Mycoplasma Infections In Male Patients: All You Need To Know

Studied in a symptomatological key, numerous genital infections are marked by very similar symptoms that are easily confused: for this reason, the recognition of the pathogen involved in the condition is not always so immediate. In addition to the generality of the prodromes, sometimes there is also an added difficulty to identify with certainty the precise genital anatomical site that is painful, making the diagnosis clearly more complex. What continues to be repeated in textbooks and scientific articles is the need to seek medical attention from the earliest symptoms, without hesitating or stalling: in fact, a medical examination with a differential diagnosis is the only effective method to ascertain infection and to establish its severity.

The patient’s medical history, therefore the anamnesis, gives a general idea on the subject’s health status, on possible alterations of the endocrine balance, on the effectiveness of the autoimmune system and on all previous pathologies. Today we will speak about Mycoplasma hominis and its symptoms, treatments and the outlook.

Mycoplasma hominis is a microorganism that populates the genitourinary tract of some men and women, especially those who are sexually active.

Its presence in these places can have both commensal (it does not create any suffering or disturbance) and pathological meaning. In the male patient it can determine infertility, urethritis, prostatitis and pyelonephritis. Since this organism is often isolated together with high infectious agents, its degree of pathogenicity is however uncertain. Favored by poor immune defenses, Mycoplasma hominis can also be the cause of various forms of morbidity in extragenital sites.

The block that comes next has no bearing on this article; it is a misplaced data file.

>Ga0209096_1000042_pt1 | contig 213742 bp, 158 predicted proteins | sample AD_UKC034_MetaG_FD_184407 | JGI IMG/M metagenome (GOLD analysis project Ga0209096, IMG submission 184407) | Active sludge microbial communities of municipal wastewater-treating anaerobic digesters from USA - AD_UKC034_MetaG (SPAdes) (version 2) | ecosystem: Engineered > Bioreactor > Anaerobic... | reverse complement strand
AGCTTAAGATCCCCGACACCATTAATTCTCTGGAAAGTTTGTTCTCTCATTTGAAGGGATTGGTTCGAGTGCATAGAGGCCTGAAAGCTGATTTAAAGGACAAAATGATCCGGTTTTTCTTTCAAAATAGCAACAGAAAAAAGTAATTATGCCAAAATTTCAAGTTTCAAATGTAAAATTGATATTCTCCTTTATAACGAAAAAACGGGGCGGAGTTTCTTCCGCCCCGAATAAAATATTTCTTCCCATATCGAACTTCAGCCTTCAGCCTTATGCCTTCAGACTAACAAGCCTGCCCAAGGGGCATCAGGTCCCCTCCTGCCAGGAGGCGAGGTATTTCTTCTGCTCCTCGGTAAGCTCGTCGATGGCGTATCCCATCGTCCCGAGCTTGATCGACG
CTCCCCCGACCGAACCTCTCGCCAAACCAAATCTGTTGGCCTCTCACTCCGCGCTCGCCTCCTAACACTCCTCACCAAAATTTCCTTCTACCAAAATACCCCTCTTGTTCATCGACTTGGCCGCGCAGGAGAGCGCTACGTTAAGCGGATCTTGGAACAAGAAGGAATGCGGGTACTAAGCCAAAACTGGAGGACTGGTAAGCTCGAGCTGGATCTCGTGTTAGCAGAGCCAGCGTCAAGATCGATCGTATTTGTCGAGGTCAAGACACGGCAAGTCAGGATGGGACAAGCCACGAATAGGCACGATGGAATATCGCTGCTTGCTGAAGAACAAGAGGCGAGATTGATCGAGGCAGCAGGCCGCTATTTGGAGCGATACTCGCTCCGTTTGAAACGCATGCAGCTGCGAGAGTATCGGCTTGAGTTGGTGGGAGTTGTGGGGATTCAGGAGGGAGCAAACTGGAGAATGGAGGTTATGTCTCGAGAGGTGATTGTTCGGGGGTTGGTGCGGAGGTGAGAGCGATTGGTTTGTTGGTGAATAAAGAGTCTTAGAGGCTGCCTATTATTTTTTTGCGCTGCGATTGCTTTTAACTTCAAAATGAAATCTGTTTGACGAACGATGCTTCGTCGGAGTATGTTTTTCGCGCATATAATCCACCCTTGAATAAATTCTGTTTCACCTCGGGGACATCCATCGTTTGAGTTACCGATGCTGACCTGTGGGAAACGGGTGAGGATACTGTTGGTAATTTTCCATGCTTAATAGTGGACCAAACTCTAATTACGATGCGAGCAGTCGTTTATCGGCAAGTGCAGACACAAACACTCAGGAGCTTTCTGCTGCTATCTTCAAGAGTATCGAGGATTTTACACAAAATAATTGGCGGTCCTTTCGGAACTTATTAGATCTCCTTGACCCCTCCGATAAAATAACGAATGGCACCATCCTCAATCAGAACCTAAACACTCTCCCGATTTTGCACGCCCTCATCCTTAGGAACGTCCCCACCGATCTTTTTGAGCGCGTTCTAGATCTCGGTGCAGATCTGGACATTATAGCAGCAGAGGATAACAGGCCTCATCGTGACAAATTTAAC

In men, it causes a discreet serous or yellowish discharge. Mycoplasma genitalium infection is usually limited to the urethra and genital tract, and very rarely causes urinary tract infection.

Diagnosed by urethral sampling in men, this infection must be treated in both sexual partners.

The percentages of colonization, both in the male and in the female sex, are correlated to the sexual activity (different partners), but the transmission of the infection can also occur vertically from the mother to the child. The data present in the literature are conflicting; on average, Mycoplasma hominis occurs in about 20 to 50% of sexually active women and in slightly lower percentages in males.

The treatment used to eradicate Mycoplasma hominis infection uses antibiotics that interfere with protein synthesis, such as azithromycin and doxycycline.

Mycoplasmas are the smallest cells capable of independent living, with a cosmopolitan distribution. They have no rigid cell wall and as such, they are of extremely variable morphology (spherical, filamentous), human mycoplasmas include the genera Mycoplasma and Ureaplasma (mycoplasma capable of hydrolyzing urea). Mycoplasma hominis and Ureaplasma urealyticum are the pathogenic species most frequently isolated from the genitourinary tract.